In fact, they saw America doing it in a more radical fashion than any of the Nazis themselves ever advocated. They were planning to ban offensive socialization between the races if it took place in public but not in private.
They went on to observe that the Americans went even further than that, banning interactions even in private. Segregation in Albany — Trailways bus terminal. Photo by Warren K. Leffler, Image courtesy of the Library of Congress. Whitman: Yes, they did. And he was not the only one. Other authors and political leaders on the far right spoke in similar terms.
Now, many of the representatives of this far right wing thought that the US was doomed to decay on account of race mixing. Hitler himself, as it turns out, was relatively optimistic about the future of the United States, at least in the late s and through the early s. But in the late s, he expressed some real optimism about the future of the US as a race state. It is located in the House wing of the US Capitol building, on the west stairway. Many German historians have remarked on the fact that the Nazis often invoked the American example.
There were too many other sources for the evil crimes of Nazism. One wants to soft-pedal this a little bit. And no one, as you yourself say, wants to imagine that America provided any measure of inspiration for Hitler. So you conclude that it would be wrong to say that the Nazis directly borrowed from the Americans, that this is not a story of an exact transplant from one legal culture to another. The National Socialist Handbook for Law and Legislation even described America as the country that had achieved a fundamental recognition of the historic racist mission that Nazi Germany was now called to fulfill.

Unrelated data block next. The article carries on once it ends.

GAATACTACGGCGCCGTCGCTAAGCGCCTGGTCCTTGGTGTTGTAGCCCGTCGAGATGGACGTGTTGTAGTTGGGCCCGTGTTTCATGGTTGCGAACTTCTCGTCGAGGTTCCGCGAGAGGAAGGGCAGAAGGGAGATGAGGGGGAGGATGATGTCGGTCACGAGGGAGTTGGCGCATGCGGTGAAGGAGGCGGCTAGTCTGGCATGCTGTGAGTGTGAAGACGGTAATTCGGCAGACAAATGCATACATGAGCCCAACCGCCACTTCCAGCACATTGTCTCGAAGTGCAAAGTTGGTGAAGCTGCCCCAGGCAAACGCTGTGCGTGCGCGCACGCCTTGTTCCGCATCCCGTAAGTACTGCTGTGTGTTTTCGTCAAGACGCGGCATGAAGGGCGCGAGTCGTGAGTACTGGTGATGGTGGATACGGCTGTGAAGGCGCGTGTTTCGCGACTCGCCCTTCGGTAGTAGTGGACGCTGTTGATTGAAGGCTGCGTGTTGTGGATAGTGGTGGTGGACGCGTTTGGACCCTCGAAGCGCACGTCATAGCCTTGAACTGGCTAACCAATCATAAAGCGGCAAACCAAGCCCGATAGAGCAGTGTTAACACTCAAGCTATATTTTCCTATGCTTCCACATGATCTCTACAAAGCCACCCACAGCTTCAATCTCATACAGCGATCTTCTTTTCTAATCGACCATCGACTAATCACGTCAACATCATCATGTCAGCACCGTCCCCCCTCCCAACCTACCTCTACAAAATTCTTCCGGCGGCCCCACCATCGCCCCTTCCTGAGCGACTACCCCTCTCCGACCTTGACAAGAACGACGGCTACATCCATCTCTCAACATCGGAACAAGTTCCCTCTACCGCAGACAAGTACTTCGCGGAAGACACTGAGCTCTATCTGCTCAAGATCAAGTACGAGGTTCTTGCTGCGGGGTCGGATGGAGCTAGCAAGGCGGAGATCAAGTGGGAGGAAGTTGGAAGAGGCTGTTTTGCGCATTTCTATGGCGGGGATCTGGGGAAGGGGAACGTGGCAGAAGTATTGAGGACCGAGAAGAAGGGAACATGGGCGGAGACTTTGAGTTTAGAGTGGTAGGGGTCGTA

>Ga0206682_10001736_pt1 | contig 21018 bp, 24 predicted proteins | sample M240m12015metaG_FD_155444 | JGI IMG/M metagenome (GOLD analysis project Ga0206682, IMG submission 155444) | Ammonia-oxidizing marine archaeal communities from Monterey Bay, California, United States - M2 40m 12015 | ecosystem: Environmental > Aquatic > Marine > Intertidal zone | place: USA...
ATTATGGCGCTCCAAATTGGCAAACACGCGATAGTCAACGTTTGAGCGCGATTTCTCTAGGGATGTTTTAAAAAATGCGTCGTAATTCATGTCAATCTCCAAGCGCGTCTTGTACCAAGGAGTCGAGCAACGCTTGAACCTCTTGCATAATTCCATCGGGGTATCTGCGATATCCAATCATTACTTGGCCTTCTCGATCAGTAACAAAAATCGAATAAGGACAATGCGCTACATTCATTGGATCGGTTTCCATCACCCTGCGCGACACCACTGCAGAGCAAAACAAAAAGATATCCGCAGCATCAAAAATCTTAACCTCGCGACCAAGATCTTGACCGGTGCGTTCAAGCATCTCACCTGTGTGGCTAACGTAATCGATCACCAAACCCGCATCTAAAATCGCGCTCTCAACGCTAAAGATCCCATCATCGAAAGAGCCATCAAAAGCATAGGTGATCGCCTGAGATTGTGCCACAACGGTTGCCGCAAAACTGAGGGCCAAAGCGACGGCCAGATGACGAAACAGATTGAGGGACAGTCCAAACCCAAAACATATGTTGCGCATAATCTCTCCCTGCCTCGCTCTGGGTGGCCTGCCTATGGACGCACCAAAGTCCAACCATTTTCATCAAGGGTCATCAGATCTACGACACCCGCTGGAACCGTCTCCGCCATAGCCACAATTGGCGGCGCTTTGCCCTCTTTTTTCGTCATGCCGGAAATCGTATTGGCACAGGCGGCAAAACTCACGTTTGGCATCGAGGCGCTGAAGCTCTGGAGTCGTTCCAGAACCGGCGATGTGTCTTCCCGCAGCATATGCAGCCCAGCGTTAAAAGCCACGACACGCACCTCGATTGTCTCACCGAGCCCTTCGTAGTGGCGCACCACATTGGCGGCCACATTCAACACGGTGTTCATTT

We cannot escape it. There patently was. That makes it hard for Germans who are really the natural scholars to work through this material to do so. You have to read an awful lot of German material. Whitman : Yes. Some historians have suggested that at around that time, Germany and the American South had the look of a mirror image. They were both unapologetically racist. At that time, the Jews of Germany were hounded, beaten and sometimes murdered by mobs and by the state alike and in the same years the blacks of the American South were hounded, beaten and sometimes murdered as well.
Whitman: Yes, you do. Even if you were a Nazi. Whitman: They often described him as a dictator. So did Mussolini, in fact.
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I mean, these were in some ways similar programs, as historians have shown. This was a pretty widespread impression. The Italian fascists thought similar things of the early New Deal. The American knows very well who made his land great.
He sees that the Nordic blood is drying up and seeks to refresh that blood through his immigration legislation. Whitman: Yes, the passage you quote is from a Nazi-sympathizing doctor in , saying things that Nazis frequently said at the time. Other historians have shown this. American eugenic theories were influential in many parts of the world, not just in Nazi Germany. Eugenic approaches at the time, as difficult as it is for us to imagine now, were respectable.
Sweden, for example, was a center of eugenics legislation. There was a lot of back and forth as you say. American eugenicists went to Germany. They conferred and discussed and compared notes. Whitman: Yes, and studied them very, very carefully. They worked hard to learn what was going on in the US. Such designs can be successfully worked out only under cover and where no one has the right to ask questions. Cunningly contrived plans of deception or aggression, carried, it may be, from generation to generation, can be worked out and kept from the light only within the privacy of courts or behind the carefully guarded confidences of a narrow and privileged class.
A steadfast concert for peace can never be maintained except by a partnership of democratic nations. No autocratic government could be trusted to keep faith within it or observe its covenants. It must be a league of honor, a partnership of opinion. Intrigue would eat its vitals away; the plottings of inner circles who could plan what they would and render account to no one would be a corruption seated at its very heart. Only free peoples can hold their purpose and their honor steady to a common end and prefer the interests of mankind to any narrow interest of their own.